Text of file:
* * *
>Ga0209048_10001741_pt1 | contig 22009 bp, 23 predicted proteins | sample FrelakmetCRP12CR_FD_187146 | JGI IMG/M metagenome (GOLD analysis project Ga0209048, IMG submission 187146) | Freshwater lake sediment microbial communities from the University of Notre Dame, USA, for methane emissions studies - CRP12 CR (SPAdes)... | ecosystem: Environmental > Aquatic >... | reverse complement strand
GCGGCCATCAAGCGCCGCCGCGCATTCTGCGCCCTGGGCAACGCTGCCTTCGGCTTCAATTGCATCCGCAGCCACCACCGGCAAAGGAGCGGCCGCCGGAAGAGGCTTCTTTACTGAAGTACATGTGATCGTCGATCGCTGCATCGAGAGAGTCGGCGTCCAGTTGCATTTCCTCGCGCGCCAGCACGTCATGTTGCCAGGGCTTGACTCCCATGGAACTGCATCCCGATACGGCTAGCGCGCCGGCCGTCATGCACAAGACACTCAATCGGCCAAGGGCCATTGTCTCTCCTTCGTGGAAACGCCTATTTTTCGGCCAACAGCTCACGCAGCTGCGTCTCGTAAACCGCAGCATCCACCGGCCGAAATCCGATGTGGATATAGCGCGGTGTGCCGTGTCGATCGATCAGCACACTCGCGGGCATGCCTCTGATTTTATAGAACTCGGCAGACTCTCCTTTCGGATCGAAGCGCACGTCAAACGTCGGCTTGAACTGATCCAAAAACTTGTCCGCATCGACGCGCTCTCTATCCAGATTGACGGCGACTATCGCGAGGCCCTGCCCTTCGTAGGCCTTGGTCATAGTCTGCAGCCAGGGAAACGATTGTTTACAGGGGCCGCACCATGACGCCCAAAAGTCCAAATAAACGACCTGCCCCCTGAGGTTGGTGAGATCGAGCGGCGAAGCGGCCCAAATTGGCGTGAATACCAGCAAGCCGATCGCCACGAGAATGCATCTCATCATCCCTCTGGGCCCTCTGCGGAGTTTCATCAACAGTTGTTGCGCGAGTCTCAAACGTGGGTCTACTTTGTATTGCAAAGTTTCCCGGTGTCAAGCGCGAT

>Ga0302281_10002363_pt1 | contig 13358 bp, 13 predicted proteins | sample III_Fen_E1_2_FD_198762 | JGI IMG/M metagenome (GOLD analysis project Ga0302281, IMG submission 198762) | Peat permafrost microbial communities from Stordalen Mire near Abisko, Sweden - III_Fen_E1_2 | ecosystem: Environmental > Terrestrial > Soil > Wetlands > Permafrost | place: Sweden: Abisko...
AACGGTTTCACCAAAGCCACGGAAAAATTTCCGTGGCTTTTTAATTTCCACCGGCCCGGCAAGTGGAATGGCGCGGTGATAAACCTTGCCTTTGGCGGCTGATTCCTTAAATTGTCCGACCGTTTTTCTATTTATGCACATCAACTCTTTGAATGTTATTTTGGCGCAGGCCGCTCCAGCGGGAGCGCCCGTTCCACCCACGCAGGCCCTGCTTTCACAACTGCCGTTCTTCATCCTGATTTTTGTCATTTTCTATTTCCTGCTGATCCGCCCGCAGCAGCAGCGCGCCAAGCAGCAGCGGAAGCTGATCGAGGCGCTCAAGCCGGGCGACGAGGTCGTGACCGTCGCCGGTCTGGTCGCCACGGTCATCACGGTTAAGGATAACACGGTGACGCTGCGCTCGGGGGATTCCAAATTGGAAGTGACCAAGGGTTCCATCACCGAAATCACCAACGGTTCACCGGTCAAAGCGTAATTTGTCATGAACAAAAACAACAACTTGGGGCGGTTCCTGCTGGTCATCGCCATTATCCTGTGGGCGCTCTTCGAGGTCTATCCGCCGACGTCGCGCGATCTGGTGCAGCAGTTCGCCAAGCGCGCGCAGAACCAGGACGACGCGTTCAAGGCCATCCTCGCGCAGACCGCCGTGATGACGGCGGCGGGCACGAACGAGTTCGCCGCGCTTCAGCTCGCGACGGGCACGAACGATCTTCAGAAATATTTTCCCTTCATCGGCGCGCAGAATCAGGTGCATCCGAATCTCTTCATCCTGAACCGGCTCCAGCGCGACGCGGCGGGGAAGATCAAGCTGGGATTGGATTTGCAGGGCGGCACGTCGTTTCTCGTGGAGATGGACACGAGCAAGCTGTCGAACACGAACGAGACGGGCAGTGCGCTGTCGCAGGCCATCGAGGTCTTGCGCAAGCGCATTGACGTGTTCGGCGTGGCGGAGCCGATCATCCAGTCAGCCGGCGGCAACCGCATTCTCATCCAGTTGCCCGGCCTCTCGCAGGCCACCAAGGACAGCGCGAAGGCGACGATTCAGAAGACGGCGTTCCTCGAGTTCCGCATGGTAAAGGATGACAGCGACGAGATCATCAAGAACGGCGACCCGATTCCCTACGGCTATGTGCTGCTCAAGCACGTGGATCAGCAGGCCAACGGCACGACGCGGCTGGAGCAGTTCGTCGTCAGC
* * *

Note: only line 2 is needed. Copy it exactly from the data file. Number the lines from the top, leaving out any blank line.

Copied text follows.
GCGGCCATCAAGCGCCGCCGCGCATTCTGCGCCCTGGGCAACGCTGCCTTCGGCTTCAATTGCATCCGCAGCCACCACCGGCAAAGGAGCGGCCGCCGGAAGAGGCTTCTTTACTGAAGTACATGTGATCGTCGATCGCTGCATCGAGAGAGTCGGCGTCCAGTTGCATTTCCTCGCGCGCCAGCACGTCATGTTGCCAGGGCTTGACTCCCATGGAACTGCATCCCGATACGGCTAGCGCGCCGGCCGTCATGCACAAGACACTCAATCGGCCAAGGGCCATTGTCTCTCCTTCGTGGAAACGCCTATTTTTCGGCCAACAGCTCACGCAGCTGCGTCTCGTAAACCGCAGCATCCACCGGCCGAAATCCGATGTGGATATAGCGCGGTGTGCCGTGTCGATCGATCAGCACACTCGCGGGCATGCCTCTGATTTTATAGAACTCGGCAGACTCTCCTTTCGGATCGAAGCGCACGTCAAACGTCGGCTTGAACTGATCCAAAAACTTGTCCGCATCGACGCGCTCTCTATCCAGATTGACGGCGACTATCGCGAGGCCCTGCCCTTCGTAGGCCTTGGTCATAGTCTGCAGCCAGGGAAACGATTGTTTACAGGGGCCGCACCATGACGCCCAAAAGTCCAAATAAACGACCTGCCCCCTGAGGTTGGTGAGATCGAGCGGCGAAGCGGCCCAAATTGGCGTGAATACCAGCAAGCCGATCGCCACGAGAATGCATCTCATCATCCCTCTGGGCCCTCTGCGGAGTTTCATCAACAGTTGTTGCGCGAGTCTCAAACGTGGGTCTACTTTGTATTGCAAAGTTTCCCGGTGTCAAGCGCGAT